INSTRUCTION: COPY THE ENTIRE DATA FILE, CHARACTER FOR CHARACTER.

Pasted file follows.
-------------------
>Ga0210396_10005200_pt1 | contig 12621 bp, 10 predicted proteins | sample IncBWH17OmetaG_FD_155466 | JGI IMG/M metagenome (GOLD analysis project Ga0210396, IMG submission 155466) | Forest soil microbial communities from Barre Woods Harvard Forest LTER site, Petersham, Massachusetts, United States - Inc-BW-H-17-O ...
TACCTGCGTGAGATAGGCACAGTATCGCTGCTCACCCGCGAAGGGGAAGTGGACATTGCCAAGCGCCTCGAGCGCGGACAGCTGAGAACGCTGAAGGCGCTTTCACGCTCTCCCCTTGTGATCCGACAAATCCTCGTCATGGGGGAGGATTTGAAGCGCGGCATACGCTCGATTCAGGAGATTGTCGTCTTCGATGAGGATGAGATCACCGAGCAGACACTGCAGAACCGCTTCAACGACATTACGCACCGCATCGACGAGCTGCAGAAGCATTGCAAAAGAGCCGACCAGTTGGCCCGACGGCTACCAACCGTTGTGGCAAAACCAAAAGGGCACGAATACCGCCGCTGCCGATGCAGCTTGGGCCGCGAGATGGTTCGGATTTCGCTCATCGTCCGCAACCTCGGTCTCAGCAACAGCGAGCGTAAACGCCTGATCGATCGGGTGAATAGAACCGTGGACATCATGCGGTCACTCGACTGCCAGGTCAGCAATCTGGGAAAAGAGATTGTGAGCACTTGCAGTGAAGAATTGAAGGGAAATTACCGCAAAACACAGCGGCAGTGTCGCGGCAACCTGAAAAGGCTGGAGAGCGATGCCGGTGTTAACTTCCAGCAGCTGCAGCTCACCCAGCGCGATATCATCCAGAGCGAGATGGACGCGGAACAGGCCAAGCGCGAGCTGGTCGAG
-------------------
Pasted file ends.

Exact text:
>Ga0210396_10005200_pt1 | contig 12621 bp, 10 predicted proteins | sample IncBWH17OmetaG_FD_155466 | JGI IMG/M metagenome (GOLD analysis project Ga0210396, IMG submission 155466) | Forest soil microbial communities from Barre Woods Harvard Forest LTER site, Petersham, Massachusetts, United States - Inc-BW-H-17-O ...
TACCTGCGTGAGATAGGCACAGTATCGCTGCTCACCCGCGAAGGGGAAGTGGACATTGCCAAGCGCCTCGAGCGCGGACAGCTGAGAACGCTGAAGGCGCTTTCACGCTCTCCCCTTGTGATCCGACAAATCCTCGTCATGGGGGAGGATTTGAAGCGCGGCATACGCTCGATTCAGGAGATTGTCGTCTTCGATGAGGATGAGATCACCGAGCAGACACTGCAGAACCGCTTCAACGACATTACGCACCGCATCGACGAGCTGCAGAAGCATTGCAAAAGAGCCGACCAGTTGGCCCGACGGCTACCAACCGTTGTGGCAAAACCAAAAGGGCACGAATACCGCCGCTGCCGATGCAGCTTGGGCCGCGAGATGGTTCGGATTTCGCTCATCGTCCGCAACCTCGGTCTCAGCAACAGCGAGCGTAAACGCCTGATCGATCGGGTGAATAGAACCGTGGACATCATGCGGTCACTCGACTGCCAGGTCAGCAATCTGGGAAAAGAGATTGTGAGCACTTGCAGTGAAGAATTGAAGGGAAATTACCGCAAAACACAGCGGCAGTGTCGCGGCAACCTGAAAAGGCTGGAGAGCGATGCCGGTGTTAACTTCCAGCAGCTGCAGCTCACCCAGCGCGATATCATCCAGAGCGAGATGGACGCGGAACAGGCCAAGCGCGAGCTGGTCGAG